Take the 2-minute tour ×
Stack Overflow is a question and answer site for professional and enthusiast programmers. It's 100% free, no registration required.

I am trying to integrate tSQLt / SQLTest with CruiseControl.NET My tests are running and I've written xsl files to display the results but I need to know how to mark the build as failed if any tests fail.

My CCNet exec is:

<exec executable="$(sqlCmdPath)">
    <description>Run Unit Tests</description>
    <buildArgs>-E -d MyDatabase 
       -i "\CruiseControlProjects\Configuration\CI_SQL\RunTests.sql"
    </buildArgs>
    <baseDirectory>\Artifacts\MyDatabase</baseDirectory>
    <successExitCodes>0,63</successExitCodes>
</exec>

RunTests.sql:

IF EXISTS (SELECT * FROM sys.objects WHERE OBJECT_ID = OBJECT_ID(N'[tSQLt].[RunAll]')
AND TYPE IN (N'P',N'PC'))
BEGIN
EXECUTE [tSQLt].[RunAll]
END

The tests are run and I have a subsequent task which produces the results in xml that are then merged into the build log:

<exec executable="$(sqlCmdPath)">
    <description>Get Unit Tests</description>
    <buildArgs>-E -b -d MyDatabase -h-1 -y0 -I 
       -i "\CruiseControlProjects\Configuration\CI_SQL\GetTestResults.sql" 
       -o "\CruiseControlProjects\Configuration\CI_SQL\Results\TestResults.xml"
    </buildArgs>
    <baseDirectory>\Artifacts\MDatabase</baseDirectory>
    <successExitCodes>0,63</successExitCodes>
</exec>

So how do I get the overall build to fail?

share|improve this question
add comment

1 Answer

up vote 1 down vote accepted

If you use the -b parameter to sqlcmd, you should find that it will throw an error with a non-zero code when the batch fails (which will happen if tSQLt fails at least one test).

However, I have one potential suggestion to explore. If you can load the XML file within Cruise Control, then the tests can be loaded in as the XML file is in the same format as an nUnit test output file. (Note - I've used this method on TeamCity and Jenkins, but not tried with Cruise Control). This will treat the tests as tests rather than an 'all-or-nothing' approach, and enabling you to track which tests fail repeatedly.

Hope that helps,

Dave.

share|improve this answer
1  
Specifically w.r.t. the error code, from the MSDN page linked above - "The value that is returned to the DOS ERRORLEVEL variable is 1 when the SQL Server error message has a severity level greater than 10; otherwise, the value returned is 0. .... Command prompt batch files can test the value of ERRORLEVEL and handle the error appropriately. sqlcmd does not report errors for severity level 10 (informational messages). If the sqlcmd script contains an incorrect comment, syntax error, or is missing a scripting variable, ERRORLEVEL returned is 1." –  DaveGreen Dec 7 '12 at 7:25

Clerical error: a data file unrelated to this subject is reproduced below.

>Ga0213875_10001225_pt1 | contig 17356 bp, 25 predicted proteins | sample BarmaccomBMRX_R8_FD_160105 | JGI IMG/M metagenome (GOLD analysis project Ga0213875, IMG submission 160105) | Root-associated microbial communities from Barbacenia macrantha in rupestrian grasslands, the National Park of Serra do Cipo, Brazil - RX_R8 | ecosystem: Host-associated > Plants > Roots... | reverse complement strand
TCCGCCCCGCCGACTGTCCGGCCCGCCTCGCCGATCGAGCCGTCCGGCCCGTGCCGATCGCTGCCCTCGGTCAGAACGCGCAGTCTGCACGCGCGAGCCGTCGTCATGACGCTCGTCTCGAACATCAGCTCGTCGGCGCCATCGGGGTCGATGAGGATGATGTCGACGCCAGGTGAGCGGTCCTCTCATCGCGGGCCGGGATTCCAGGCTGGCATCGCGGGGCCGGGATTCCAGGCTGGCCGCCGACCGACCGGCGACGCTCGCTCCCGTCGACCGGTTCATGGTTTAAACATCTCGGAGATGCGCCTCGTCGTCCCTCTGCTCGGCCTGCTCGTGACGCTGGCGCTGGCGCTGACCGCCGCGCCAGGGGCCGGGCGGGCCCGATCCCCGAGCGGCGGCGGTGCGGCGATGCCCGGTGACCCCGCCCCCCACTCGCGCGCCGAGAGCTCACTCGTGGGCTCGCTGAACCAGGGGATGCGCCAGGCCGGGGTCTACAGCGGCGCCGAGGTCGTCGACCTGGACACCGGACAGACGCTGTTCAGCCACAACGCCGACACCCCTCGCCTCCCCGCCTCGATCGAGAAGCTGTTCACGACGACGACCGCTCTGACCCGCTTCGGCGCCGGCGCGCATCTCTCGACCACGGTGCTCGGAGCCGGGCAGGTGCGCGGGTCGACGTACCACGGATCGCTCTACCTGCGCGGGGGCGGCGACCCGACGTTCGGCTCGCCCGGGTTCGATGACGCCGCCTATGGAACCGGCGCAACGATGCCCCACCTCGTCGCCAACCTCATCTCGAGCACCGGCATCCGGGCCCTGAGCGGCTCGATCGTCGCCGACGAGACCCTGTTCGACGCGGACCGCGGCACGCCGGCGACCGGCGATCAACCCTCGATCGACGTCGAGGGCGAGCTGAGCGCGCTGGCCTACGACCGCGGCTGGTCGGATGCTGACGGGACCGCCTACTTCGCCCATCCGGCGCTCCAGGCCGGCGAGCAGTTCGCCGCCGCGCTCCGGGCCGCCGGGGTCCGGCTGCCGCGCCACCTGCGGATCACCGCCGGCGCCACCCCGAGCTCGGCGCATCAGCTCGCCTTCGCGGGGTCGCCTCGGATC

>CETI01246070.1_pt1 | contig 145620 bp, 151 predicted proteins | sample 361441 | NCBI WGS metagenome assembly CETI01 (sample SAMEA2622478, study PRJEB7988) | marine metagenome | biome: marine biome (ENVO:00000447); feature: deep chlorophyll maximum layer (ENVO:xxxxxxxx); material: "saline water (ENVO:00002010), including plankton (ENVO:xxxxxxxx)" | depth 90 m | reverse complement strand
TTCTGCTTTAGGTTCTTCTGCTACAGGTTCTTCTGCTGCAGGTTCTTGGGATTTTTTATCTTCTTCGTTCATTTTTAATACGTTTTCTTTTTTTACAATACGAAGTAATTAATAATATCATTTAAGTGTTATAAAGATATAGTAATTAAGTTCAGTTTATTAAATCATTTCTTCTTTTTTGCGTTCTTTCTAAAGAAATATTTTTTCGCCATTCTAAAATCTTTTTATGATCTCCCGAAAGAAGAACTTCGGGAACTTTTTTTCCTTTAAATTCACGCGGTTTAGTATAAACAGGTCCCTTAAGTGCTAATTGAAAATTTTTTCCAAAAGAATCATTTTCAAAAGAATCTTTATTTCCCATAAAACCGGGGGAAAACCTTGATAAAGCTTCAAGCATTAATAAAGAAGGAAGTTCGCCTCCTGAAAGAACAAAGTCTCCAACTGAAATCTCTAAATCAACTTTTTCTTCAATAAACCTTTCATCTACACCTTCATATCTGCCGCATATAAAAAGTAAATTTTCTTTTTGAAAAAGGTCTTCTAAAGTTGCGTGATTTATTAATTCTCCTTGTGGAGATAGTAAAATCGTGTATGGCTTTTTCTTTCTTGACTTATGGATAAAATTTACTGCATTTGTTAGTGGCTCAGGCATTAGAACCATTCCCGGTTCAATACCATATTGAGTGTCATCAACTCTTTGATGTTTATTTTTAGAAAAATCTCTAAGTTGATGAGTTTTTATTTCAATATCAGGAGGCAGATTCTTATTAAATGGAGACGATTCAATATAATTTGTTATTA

With the -b parameter in the Run Unit test step, if any test fails then the whole build is aborted, which means there's no xml created and no merge happens. So I've pulled the parameter back out again and the xml is created and merged, but the build says it is successful when there are 2 failing tests –  Simon Martin Dec 7 '12 at 9:14
    
I am merging the XML that's generated (when there's no -b parameter), I needed to tweak the NUnit XSL file as the structure is slightly different, but can see the results in the build log and in a custom BuildReportPlugin I had to create. When you say the tests can be loaded in to Cruise Control is that what you meant? –  Simon Martin Dec 7 '12 at 9:19
    
Essentially, yes that's what I meant. I'm not familiar with Cruise Control in detail (as I noted above I am more used to other CI systems). That said, if you want the build to run all tests, but only then mark as failure you could try something similar to the process outlined [here] (confluence.public.thoughtworks.org/display/CCNET/…). Running the tests as you are I think is similar to running nUnit as the above link is working. You can then load in the results as they do. Note the failure test is then moved outside of the exec section. –  DaveGreen Dec 8 '12 at 10:39
1  
I see your point. Here's an alternative idea, based on this post by tSQLt author Dennis - Why not have a third step which checks the content of the test results, running something akin to sqlcmd -b -d MyDatabase -Q "IF EXISTS (select * from tSQLt.TestResult where Result != 'Success') RAISERROR ('Errors encountered',16,1)" - this would then error (errorlevel=1) if tests had failed or errored, but I believe not prevent the output being produced and merged into the build output. If no failures are found, errorlevel=0. –  DaveGreen Dec 11 '12 at 21:10
show 1 more comment

Your Answer

 
discard

By posting your answer, you agree to the privacy policy and terms of service.

Not the answer you're looking for? Browse other questions tagged or ask your own question.